BUFFALO, N.Y. -- In April, federal prosecutors charged then-New York Lt. Gov. Brian Benjamin with charges related to an alleged bribery scheme dating back to his time as a state senator and during an unsuccessful run for New York City comptroller.
However, a federal judge on Monday threw out three of those counts, including bribery and fraud.
"The law just made it clear that if the government is going to bring those charges, you have to come to court with the proof," attorney John Elmore said.
Elmore said while the evidence suggested Benjamin took campaign contiributions from a real estate developer then allocated $50,000 to the developer's non-profit organizations, the judge said the indictment fails to allege an "explicit quid pro quo."
"That means a deal has to be made up front," Elmore said. "You make me a campaign contribution of 'X' amount of dollars. In exchange for that, I will use my influence as a politician to give you a benefit."
Attorney Steven Cohen, of HoganWillig, believes there's sound reasoning from the judge for the dismissals, but said it's unusual nonetheless.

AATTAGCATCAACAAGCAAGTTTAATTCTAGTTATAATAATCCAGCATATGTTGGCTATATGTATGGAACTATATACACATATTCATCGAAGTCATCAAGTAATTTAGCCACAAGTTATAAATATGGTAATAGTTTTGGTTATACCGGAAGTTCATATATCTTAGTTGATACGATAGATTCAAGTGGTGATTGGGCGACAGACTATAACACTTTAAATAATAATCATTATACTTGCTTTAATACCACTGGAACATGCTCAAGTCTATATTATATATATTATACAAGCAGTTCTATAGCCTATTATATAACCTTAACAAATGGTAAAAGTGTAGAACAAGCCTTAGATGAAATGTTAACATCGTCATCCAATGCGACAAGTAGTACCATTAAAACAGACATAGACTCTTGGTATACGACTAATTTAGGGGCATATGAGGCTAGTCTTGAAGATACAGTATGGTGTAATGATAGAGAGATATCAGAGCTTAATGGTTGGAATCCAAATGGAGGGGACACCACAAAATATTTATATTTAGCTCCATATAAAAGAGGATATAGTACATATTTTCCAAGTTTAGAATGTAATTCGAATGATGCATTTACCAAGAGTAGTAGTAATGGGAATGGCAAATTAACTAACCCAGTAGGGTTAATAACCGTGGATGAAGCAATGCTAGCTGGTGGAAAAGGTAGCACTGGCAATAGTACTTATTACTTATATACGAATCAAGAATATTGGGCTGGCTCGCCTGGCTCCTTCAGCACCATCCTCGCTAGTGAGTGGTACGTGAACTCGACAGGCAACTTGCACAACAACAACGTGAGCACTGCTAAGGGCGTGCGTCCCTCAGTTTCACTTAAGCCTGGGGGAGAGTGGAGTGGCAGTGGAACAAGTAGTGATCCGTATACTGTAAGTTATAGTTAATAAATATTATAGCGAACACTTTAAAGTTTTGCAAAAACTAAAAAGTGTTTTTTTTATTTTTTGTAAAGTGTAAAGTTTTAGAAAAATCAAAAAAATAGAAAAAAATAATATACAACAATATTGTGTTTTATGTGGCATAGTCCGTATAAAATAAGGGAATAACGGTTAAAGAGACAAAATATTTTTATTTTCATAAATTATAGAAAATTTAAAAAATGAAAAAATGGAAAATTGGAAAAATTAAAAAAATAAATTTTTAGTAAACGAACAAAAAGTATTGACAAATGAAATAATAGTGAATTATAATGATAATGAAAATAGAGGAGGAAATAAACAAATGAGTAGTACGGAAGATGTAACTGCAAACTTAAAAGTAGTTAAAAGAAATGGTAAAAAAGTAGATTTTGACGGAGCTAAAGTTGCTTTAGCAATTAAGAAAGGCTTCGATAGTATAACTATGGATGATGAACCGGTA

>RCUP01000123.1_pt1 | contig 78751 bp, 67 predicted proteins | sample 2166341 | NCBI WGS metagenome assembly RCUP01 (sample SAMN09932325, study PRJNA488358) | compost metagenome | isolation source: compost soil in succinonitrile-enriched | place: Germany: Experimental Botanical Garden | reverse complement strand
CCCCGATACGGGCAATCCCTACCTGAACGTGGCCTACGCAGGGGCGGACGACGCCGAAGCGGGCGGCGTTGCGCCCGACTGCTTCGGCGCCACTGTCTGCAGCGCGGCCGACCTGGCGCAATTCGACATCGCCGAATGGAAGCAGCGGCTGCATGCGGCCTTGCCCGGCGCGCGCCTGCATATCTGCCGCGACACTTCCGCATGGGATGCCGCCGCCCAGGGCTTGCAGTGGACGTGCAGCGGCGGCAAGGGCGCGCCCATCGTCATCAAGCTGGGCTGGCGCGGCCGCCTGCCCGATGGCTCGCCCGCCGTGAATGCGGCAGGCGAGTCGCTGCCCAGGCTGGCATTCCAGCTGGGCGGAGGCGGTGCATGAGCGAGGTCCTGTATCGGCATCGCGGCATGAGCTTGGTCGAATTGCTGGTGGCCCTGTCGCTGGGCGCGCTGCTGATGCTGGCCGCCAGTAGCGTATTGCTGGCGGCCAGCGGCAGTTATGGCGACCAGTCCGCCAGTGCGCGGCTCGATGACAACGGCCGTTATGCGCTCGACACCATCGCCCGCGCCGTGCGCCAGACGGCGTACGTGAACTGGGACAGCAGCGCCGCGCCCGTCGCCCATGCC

"It's very rare to have an indictment dismissed pre-trial. Very, very rare indeed," he said.
Cohen said he has been critical in the past of federal judges allowing indictments to stand without the requisite specificity. He believes the Benjamin decision could lead to stricter scrutiny of grand jury indictments moving forward.
"I'm looking forward to seeing how the bench in general takes Judge Oetken's decision and I think it's going to be a widely cited opinion, decision, going into the future," Cohen said.
The former lieutenant governor, who resigned shortly after the indictment, still faces two other charges for falsification of records. The attorneys said those charges are still quite serious and could carry a significant sentence.
"The dismissal of the first three counts I think puts Brian Benjamin, I think, in a much stronger position to defend himself," Cohen said.
"Bribery and politicians and corruption, I think that's the root of evil and that's what the public is mainly concerned with," Elmore said.